I like editing, because I like reading my story, and I feel good when I improve a passage.
However, I also edit with a specific list of things in mind. I want clarity, I want continuity. I don't want to say the same thing twice. I also want to appeal to senses, sight (including color), sound (is there music anywhere), gestures and movement while speaking, smell, what things feel like, how the character physically feels.
I call this a "fully imagined scene", and we don't have to list all these things, but in cases like dialogue we don't want just a wall of dialogue. Nor do we want uninterrupted info dumps. A bar and an office have different atmospheres, sounds and smells, a conversation in a bar is much different than one in a cubicle.
Badly worded sentences, sentences that are out of place, [continuity] errors etc.
Don't get exercised by these, they just confirm that you need to edit. I don't worry about mechanical crap, those are easy to fix. What I really want to know in editing is if the scene is the right scene, in the right place, and if I have included enough detail for the reader to imagine it, and not so much detail I have slowed the pace and will bore the reader. You have to be selective, and decide what can be cut, what can be assumed, what the reader doesn't need to be told.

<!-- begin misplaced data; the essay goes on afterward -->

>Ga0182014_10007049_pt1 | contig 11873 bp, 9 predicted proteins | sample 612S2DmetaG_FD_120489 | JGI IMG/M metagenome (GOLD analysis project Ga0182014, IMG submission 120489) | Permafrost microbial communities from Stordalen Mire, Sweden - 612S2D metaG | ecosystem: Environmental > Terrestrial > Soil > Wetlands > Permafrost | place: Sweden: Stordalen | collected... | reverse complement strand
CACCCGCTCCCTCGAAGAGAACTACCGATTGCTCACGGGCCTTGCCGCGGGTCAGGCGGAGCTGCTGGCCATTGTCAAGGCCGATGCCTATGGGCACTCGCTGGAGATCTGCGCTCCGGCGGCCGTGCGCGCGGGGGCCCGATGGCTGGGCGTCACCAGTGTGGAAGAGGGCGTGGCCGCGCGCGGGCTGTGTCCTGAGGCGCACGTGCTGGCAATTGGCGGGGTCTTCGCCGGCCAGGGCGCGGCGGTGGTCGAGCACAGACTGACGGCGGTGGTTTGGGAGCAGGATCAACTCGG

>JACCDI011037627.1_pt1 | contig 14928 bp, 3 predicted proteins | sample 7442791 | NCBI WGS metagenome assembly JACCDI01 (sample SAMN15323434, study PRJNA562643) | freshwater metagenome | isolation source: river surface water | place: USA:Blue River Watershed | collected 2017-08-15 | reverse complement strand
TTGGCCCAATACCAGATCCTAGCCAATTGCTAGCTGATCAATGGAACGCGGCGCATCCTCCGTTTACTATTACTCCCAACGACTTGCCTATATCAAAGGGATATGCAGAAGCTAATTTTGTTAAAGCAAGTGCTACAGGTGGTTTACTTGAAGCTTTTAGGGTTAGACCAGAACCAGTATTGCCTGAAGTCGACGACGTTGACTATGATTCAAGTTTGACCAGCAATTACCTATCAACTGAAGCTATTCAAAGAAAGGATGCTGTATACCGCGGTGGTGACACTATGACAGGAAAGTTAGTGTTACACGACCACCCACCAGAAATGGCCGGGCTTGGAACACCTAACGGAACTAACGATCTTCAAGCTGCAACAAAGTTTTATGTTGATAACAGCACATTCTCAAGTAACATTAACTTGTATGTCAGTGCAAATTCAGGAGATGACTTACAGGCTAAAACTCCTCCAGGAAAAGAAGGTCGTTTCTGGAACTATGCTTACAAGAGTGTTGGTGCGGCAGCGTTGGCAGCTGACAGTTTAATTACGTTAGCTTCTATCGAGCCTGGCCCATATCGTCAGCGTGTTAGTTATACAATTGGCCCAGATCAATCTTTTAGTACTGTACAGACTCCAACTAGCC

Focus on the bigger picture, this is like writing code: Bugs are inevitable. Fix 'em and forget 'em. The bigger picture is in whether you are aiding the reader's imagination of the scenes, and holding their attention with tension so they are looking forward to what happens in the next few pages, by the end of the chapter, the end of the Act, and at the end of the story.